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Marquis Grissom

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Marquis Deon Grissom

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[edit] Biographical Information

In 1988, in college, Marquis Grissom was 9-3 with a 2.40 ERA as a pitcher, and hit .448 with 12 HR as an outfielder. He was signed as a 3rd round pick in the 1988 amateur draft by the Montreal Expos and scout Ed Creech. He attended Florida A&M University, the same college as former Expos outfielder Andre Dawson; he was regularly compared to Dawson in his first few seasons as a pro.

Grissom scored the winning run in Game 3 of the 1997 American League Championship Series when his former teammate, the Baltimore Orioles' Lenny Webster, misplayed a Randy Myers pitch. The play was officially scored a steal of home. On July 9, 1998, he tied a career high with 5 RBI. Grissom officially retired on March 28, 2006, while in camp with the Chicago Cubs.

After his retirment, Grissom set up the Marquis Grissom Baseball Association, a non-profit organization whose aim is to teach baseball to undeprivileged kids aged 8 to 18 so that they can qualify for university scholarships. He spent much of the money that remained from what he earned during his career in this project, and in 2009, he accepted a job as a coach for the Washington Nationals in order to help with paying the running costs of the Academy. He had already demonstrated his generosity by buying houses for each of his fourteen siblings and for his mother from his baseball earnings. One of his most important tasks with the Nationals was to work with young outfielder Lastings Milledge in order to help him fulfill his enormous potential, although that mission was ultimately crowned with failure.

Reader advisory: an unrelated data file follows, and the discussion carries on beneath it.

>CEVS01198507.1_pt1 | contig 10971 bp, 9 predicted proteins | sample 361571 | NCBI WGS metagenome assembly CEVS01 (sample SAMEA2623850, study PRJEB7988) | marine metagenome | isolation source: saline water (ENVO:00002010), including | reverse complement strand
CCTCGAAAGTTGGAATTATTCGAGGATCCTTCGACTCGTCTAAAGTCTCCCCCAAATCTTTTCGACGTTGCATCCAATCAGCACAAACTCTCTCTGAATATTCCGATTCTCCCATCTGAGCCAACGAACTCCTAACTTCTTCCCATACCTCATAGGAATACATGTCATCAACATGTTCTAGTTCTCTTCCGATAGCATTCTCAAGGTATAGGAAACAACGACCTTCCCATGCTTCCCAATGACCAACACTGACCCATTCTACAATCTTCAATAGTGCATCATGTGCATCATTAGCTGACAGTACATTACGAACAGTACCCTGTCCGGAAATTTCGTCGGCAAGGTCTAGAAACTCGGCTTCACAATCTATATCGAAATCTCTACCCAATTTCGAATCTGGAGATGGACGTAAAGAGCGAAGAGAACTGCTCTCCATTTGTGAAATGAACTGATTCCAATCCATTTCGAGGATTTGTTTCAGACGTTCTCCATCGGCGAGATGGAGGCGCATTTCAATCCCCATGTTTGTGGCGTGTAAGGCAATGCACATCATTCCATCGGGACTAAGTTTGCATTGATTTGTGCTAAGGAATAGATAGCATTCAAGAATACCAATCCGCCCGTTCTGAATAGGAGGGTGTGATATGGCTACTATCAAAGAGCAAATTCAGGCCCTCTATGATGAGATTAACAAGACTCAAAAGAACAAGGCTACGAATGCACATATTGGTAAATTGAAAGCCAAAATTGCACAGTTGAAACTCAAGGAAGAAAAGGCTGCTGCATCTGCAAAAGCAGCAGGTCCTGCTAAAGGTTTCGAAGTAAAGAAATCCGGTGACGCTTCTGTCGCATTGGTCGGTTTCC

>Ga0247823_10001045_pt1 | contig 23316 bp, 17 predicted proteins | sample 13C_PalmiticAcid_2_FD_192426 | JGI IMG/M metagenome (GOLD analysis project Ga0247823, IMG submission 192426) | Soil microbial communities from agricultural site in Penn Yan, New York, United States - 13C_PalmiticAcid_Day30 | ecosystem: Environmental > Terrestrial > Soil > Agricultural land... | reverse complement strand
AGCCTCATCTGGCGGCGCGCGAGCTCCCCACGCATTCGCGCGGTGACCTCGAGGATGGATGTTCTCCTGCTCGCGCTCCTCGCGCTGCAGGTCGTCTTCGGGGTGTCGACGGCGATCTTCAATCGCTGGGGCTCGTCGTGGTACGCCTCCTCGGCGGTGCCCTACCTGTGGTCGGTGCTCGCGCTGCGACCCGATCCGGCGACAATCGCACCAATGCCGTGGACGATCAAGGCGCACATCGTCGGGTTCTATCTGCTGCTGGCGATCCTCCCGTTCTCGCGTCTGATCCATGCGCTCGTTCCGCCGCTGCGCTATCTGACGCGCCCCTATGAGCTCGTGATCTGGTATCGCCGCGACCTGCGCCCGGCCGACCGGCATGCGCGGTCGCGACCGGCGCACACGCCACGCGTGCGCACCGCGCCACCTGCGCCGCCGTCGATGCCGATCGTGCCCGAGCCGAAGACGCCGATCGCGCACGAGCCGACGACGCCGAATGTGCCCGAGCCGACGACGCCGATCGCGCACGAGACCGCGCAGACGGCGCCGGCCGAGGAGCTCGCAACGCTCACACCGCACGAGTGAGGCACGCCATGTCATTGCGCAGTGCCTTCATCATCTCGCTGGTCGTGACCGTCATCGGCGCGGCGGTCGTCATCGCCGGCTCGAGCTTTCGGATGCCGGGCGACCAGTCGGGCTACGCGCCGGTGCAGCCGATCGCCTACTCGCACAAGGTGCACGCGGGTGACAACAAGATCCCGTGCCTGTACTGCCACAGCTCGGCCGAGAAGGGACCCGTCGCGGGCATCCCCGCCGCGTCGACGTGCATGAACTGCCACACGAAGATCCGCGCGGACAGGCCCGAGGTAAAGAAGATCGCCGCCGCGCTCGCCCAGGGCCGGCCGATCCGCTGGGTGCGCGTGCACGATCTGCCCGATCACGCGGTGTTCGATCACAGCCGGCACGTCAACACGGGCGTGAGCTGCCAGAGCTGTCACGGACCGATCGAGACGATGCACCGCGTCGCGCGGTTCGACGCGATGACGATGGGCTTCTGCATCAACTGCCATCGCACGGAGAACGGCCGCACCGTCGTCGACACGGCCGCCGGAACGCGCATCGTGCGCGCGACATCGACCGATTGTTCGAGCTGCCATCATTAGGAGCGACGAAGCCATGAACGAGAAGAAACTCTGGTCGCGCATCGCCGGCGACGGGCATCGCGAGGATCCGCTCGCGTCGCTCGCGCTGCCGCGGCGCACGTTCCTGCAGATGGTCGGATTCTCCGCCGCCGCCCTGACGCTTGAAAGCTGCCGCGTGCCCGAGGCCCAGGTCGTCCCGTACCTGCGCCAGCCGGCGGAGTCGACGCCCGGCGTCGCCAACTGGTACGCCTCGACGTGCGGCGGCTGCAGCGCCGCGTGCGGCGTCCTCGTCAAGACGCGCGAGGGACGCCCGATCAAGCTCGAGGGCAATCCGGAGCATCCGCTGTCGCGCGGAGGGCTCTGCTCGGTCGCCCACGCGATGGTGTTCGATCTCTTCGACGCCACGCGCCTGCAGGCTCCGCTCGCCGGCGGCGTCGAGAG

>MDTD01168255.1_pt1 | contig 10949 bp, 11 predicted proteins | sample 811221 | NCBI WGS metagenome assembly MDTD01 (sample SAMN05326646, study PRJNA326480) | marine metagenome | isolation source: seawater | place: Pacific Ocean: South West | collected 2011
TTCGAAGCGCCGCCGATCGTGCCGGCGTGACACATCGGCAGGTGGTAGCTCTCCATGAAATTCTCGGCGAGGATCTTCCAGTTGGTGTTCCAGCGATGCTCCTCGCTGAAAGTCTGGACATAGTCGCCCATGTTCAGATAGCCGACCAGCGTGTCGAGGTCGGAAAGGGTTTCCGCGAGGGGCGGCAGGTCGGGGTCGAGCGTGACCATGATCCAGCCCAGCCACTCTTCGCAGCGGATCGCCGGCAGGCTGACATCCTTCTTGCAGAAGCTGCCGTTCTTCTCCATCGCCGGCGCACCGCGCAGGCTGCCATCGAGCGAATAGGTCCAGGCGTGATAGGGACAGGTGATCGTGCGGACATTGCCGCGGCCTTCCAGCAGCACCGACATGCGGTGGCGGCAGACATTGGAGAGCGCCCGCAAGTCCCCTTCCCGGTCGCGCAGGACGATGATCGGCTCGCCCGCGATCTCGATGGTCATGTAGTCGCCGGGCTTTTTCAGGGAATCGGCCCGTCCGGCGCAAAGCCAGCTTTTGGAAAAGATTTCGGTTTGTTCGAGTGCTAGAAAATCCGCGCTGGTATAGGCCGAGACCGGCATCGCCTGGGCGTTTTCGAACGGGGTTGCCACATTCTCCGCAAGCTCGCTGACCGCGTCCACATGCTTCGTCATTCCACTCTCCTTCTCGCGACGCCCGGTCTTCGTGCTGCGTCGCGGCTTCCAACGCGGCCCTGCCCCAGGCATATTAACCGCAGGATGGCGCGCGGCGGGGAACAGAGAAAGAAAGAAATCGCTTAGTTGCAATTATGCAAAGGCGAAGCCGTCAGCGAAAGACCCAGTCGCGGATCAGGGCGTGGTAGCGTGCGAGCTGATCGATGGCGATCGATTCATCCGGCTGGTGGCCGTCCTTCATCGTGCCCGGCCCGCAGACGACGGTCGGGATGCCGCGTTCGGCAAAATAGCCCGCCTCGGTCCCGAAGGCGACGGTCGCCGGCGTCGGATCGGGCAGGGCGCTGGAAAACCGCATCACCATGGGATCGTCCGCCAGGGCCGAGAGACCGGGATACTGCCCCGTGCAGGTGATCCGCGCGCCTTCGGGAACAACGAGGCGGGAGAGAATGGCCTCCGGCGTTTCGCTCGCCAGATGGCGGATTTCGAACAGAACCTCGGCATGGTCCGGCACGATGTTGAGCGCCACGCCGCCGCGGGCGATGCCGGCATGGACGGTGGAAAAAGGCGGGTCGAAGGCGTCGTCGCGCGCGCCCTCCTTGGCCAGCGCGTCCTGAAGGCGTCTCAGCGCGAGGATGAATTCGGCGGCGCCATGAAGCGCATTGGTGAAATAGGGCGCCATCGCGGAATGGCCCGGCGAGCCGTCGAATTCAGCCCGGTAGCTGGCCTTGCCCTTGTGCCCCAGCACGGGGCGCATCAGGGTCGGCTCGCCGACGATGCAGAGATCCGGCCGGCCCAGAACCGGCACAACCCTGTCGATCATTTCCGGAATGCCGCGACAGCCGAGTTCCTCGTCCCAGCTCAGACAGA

His brother, Antonio Grissom, played several seasons in the minors.

"He doesn't think he can be thrown out, which is why he's the best base stealer in the game." - Tommy Harper

[edit] Notable Achievements

  • 2-time NL All-Star (1993 & 1994)
  • 1997 ALCS MVP
  • 4-time NL Gold Glove Winner (1993-1996)
  • NL At Bats Leader (1992)
  • 2-time NL Stolen Bases Leader (1991 & 1992)
  • 20-Home Run Seasons: 5 (1996, 1999, 2001, 2003 & 2004)
  • 100 Runs Scored Seasons: 2 (1993 & 1996)
  • 200 Hits Seasons: 1 (1996)
  • 50 Stolen Bases Seasons: 3 (1991-1993)
  • Won a World Series with the Atlanta Braves in 1995

[edit] Further Reading

  • Danny Gallagher: "Grissom's career up and down" in Remembering the Montreal Expos, Scoop Press, Toronto, ON, 2005, pp. 206-208.
  • Chico Harlan: "A Career and a Calling: Marquis Grissom Made a Living Playing Baseball, Now It's His Life's Work", The Washington Post, March 18, 2009 [1]
  • Rick Sorci: "Baseball Profile: Outfielder Marquis Grissom", Baseball Digest, December 1993, p. 51. [2]

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